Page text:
Long friend­ship ends abruptly over politics

The Buffalo News - - LIFE & ARTS -

Dear Abby: In the last pres­i­den­tial elec­tion, I had a friend who voted dif­fer­ently than I did. We didn’t try to per­suade each other to vote “our” way, but I did share on so­cial me­dia some opin­ions about peo­ple who had taken some con­tro­ver­sial po­si­tions. She re­garded th­ese opin­ions as a per­sonal at­tack and stepped out of my life with­out warn­ing.

I have tried to re-en­gage with her sev­eral times – texts, Face­book mes­sages, phone calls. One mes­sage was met with hos­til­ity, and the oth­ers have gone unan­swered. I have tried to apol­o­gize for hurt­ing her feel­ings even though I didn’t in­tend to and asked for for­give­ness. I have of­fered to take her to lunch.

I hate the idea of walk­ing away from a 20-year friend­ship over some­thing that seems so in­signif­i­cant to me. Do I quit? Do I keep try­ing?

– Miss­ing My Friend In Michi­gan

Dear Miss­ing:

What hap­pened is un­for­tu­nate. Be­cause not one of your over­tures has been ac­cepted, step back and stop try­ing for a while. Af­ter the next elec­tion, cooler heads may pre­vail, and she may be more re­cep­tive.

Dear Abby:

Iworkasa sec­re­tary in a big law of­fice. At the end of the year we are sup­posed to box up and sum­ma­rize our closed files so they can be stored in our ware­house. For some rea­son, all the women in the of­fice seem to think I should find a man to help me carry the boxes. All I’m do­ing is pick­ing them up and putting them on a cart so I can take them to my desk.

Abby, I am more than ca­pa­ble of car­ry­ing a box that weighs any­where from 20 to 50 pounds. I’m in my mid-30s, fairly ac­tive and have never had a prob­lem with this. I have worked here for about three years, and it’s al­ways the same re­ac­tion. To­day my su­per­vi­sor made a big scene and in­sisted I find help.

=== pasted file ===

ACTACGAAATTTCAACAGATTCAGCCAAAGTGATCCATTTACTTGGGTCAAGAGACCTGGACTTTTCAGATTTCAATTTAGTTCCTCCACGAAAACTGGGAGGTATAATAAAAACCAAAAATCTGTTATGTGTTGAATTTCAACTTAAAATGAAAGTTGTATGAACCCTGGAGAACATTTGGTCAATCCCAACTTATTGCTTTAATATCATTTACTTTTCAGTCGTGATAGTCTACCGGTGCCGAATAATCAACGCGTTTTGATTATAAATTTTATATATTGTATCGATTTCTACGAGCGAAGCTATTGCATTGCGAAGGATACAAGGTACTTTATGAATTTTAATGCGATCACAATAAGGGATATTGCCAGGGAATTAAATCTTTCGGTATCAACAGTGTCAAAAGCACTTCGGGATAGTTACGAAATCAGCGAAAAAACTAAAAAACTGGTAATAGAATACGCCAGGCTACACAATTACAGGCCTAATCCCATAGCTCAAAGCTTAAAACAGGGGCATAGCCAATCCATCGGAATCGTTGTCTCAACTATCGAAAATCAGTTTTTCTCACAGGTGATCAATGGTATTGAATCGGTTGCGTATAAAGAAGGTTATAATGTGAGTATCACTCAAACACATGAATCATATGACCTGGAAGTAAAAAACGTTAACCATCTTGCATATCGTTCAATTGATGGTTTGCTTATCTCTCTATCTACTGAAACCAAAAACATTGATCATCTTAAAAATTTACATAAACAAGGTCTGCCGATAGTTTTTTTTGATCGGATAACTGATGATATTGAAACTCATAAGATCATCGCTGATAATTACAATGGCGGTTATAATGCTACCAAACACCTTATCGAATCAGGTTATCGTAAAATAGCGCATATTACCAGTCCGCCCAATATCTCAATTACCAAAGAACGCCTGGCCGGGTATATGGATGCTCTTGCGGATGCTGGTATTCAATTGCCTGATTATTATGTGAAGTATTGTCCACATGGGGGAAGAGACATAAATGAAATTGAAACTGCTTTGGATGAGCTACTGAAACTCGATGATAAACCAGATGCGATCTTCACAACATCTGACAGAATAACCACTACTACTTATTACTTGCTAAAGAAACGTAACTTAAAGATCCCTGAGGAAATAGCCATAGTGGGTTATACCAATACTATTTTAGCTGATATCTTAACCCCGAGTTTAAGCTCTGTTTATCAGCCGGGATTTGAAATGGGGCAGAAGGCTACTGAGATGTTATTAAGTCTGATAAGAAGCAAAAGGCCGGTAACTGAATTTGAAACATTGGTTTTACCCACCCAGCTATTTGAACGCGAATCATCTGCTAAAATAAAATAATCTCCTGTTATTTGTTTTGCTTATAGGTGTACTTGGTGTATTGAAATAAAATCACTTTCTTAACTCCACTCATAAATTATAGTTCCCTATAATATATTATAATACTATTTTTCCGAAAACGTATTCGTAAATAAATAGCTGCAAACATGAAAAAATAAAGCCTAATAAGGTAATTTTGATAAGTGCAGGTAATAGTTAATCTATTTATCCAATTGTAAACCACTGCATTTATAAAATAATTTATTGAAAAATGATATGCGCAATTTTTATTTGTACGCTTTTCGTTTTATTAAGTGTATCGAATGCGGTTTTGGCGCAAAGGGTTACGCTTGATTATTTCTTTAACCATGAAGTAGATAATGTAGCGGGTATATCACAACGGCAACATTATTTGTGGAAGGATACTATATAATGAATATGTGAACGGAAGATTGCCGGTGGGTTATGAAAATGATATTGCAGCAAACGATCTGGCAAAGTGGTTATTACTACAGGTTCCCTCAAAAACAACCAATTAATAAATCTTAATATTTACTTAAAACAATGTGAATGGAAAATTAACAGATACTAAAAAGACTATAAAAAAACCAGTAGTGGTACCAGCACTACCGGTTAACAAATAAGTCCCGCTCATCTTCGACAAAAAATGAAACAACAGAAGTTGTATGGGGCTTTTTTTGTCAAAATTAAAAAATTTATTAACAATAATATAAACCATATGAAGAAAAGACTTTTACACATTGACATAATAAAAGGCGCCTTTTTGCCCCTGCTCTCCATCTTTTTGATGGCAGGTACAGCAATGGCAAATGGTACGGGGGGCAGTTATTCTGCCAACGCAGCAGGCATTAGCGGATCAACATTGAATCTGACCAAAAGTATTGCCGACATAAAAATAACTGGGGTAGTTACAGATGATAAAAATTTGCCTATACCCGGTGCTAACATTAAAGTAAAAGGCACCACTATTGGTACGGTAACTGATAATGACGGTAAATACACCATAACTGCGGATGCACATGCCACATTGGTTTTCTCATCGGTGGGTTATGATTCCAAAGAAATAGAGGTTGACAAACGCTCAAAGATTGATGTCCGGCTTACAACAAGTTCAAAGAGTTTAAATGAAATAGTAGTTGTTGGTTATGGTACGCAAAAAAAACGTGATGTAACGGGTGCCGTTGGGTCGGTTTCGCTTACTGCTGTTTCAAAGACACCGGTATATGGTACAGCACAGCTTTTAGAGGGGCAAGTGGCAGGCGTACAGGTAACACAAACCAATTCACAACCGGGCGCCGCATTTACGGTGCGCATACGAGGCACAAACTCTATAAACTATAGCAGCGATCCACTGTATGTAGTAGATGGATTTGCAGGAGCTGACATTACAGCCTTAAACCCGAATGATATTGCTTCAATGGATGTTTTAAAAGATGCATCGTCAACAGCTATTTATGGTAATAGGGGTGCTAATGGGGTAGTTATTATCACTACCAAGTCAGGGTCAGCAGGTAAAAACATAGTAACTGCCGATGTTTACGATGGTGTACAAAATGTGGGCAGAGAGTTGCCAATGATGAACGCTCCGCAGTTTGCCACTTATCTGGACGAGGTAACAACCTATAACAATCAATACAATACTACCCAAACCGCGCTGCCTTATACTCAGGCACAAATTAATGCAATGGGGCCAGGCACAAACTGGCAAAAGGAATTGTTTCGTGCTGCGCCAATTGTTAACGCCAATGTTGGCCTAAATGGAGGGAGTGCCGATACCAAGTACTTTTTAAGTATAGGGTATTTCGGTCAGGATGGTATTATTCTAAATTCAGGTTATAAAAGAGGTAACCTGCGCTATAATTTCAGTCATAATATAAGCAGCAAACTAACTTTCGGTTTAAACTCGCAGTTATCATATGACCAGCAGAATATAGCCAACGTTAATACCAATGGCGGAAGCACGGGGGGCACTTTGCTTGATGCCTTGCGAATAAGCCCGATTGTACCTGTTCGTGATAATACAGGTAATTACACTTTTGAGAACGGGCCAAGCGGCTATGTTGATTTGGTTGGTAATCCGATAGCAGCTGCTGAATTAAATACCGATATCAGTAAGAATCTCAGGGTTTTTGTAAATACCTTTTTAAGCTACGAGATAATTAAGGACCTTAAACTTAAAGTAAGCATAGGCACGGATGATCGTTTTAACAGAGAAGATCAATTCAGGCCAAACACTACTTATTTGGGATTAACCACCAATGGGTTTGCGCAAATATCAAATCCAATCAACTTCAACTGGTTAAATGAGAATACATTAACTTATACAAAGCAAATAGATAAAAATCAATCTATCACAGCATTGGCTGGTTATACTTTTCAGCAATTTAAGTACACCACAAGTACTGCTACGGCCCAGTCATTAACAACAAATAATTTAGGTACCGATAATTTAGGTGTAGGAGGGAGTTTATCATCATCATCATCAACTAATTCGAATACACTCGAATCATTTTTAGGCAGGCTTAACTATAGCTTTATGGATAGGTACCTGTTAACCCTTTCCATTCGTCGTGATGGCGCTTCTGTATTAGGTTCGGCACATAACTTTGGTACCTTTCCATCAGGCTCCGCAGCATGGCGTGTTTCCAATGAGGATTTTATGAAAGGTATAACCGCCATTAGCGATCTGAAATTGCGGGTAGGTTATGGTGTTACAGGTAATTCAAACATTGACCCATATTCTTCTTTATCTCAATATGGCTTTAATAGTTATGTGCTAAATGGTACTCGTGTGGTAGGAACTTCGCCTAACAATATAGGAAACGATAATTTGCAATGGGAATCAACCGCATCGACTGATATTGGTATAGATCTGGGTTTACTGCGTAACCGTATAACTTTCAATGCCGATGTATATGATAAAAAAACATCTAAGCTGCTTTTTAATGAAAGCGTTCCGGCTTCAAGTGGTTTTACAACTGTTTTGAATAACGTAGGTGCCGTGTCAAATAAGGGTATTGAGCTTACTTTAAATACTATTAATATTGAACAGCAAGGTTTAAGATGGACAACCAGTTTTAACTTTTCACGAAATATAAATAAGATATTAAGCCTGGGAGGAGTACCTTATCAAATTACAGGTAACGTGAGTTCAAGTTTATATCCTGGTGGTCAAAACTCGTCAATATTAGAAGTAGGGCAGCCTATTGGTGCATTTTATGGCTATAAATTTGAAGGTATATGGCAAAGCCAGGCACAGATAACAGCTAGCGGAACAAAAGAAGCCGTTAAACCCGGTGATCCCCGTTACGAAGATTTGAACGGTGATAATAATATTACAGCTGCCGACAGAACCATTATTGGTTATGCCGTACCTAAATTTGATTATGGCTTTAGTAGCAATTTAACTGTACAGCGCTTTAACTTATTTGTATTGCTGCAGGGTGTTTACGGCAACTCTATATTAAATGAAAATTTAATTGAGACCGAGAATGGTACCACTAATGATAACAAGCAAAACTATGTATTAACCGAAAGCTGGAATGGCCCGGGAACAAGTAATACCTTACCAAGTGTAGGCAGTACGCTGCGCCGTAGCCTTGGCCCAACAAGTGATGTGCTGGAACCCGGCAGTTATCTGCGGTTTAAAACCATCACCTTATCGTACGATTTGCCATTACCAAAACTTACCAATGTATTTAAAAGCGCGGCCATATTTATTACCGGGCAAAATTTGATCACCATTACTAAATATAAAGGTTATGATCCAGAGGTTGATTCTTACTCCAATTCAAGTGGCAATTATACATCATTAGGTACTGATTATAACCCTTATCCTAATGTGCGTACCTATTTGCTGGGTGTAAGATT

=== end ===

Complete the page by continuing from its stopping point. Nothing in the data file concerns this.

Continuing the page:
Should I just give in to their de­mands or stand my ground?

– Do­ing My Job

Your su­per­vi­sor may have told you to have a man place the boxes on the cart, I sus­pect, be­cause of pos­si­ble li­a­bil­ity should you in­jure your back do­ing the lift­ing. Be­cause ig­nor­ing the re­quest could lead to “is­sues” with your em­ployer, you should com­ply.

Dear Do­ing: Dear Abby:

I have re­cently been trans­fer­ring all my photo slides from my child­hood to my present age to my computer. Re­view­ing them I am dis­mayed there are very few pho­tos of my grand­fa­ther, fa­ther or hus­band be­cause they were usu­ally the ones be­hind the cam­era tak­ing the pho­tos. Let’s all re­mem­ber to also put them in front of the cam­era so we may have many cher­ished mem­o­ries of them, too.

– Pic­tur­ing It In Oak­land

Dear Pic­tur­ing It:

Your sug­ges­tion has merit, which is why I’m shar­ing it. How­ever, with the ad­vent of cell­phone cam­eras and the ease with which folks take group self­ies th­ese days, I’m bet­ting that in the fu­ture no one will be left out of the pic­ture.

ABI­GAIL VAN BUREN

Newspapers in English

Newspapers from USA

© PressReader. All rights reserved.